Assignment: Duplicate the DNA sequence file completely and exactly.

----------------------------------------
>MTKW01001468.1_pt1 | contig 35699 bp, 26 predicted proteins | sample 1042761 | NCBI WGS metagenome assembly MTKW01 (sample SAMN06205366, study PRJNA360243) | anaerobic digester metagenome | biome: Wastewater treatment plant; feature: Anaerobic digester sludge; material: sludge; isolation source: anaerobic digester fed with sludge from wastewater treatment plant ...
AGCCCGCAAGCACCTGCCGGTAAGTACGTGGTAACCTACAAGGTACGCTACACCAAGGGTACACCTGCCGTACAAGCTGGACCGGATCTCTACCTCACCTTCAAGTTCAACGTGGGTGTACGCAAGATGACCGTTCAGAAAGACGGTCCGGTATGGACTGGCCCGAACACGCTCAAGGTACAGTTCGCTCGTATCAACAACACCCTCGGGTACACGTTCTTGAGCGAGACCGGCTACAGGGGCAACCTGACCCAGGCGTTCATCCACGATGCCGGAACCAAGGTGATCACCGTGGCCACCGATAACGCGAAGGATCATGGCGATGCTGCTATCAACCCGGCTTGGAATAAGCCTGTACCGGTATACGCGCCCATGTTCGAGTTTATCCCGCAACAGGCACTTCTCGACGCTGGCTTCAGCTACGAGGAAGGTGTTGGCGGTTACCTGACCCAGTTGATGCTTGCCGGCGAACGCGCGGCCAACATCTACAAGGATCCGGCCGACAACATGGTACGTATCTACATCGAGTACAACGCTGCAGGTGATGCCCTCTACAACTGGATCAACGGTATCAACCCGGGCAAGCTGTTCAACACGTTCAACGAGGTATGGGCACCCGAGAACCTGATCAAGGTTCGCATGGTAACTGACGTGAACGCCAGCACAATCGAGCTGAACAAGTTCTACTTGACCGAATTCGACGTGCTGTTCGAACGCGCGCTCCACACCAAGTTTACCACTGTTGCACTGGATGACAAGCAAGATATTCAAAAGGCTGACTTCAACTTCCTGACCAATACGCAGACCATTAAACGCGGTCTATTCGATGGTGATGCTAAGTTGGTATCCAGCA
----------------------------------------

>MTKW01001468.1_pt1 | contig 35699 bp, 26 predicted proteins | sample 1042761 | NCBI WGS metagenome assembly MTKW01 (sample SAMN06205366, study PRJNA360243) | anaerobic digester metagenome | biome: Wastewater treatment plant; feature: Anaerobic digester sludge; material: sludge; isolation source: anaerobic digester fed with sludge from wastewater treatment plant ...
AGCCCGCAAGCACCTGCCGGTAAGTACGTGGTAACCTACAAGGTACGCTACACCAAGGGTACACCTGCCGTACAAGCTGGACCGGATCTCTACCTCACCTTCAAGTTCAACGTGGGTGTACGCAAGATGACCGTTCAGAAAGACGGTCCGGTATGGACTGGCCCGAACACGCTCAAGGTACAGTTCGCTCGTATCAACAACACCCTCGGGTACACGTTCTTGAGCGAGACCGGCTACAGGGGCAACCTGACCCAGGCGTTCATCCACGATGCCGGAACCAAGGTGATCACCGTGGCCACCGATAACGCGAAGGATCATGGCGATGCTGCTATCAACCCGGCTTGGAATAAGCCTGTACCGGTATACGCGCCCATGTTCGAGTTTATCCCGCAACAGGCACTTCTCGACGCTGGCTTCAGCTACGAGGAAGGTGTTGGCGGTTACCTGACCCAGTTGATGCTTGCCGGCGAACGCGCGGCCAACATCTACAAGGATCCGGCCGACAACATGGTACGTATCTACATCGAGTACAACGCTGCAGGTGATGCCCTCTACAACTGGATCAACGGTATCAACCCGGGCAAGCTGTTCAACACGTTCAACGAGGTATGGGCACCCGAGAACCTGATCAAGGTTCGCATGGTAACTGACGTGAACGCCAGCACAATCGAGCTGAACAAGTTCTACTTGACCGAATTCGACGTGCTGTTCGAACGCGCGCTCCACACCAAGTTTACCACTGTTGCACTGGATGACAAGCAAGATATTCAAAAGGCTGACTTCAACTTCCTGACCAATACGCAGACCATTAAACGCGGTCTATTCGATGGTGATGCTAAGTTGGTATCCAGCA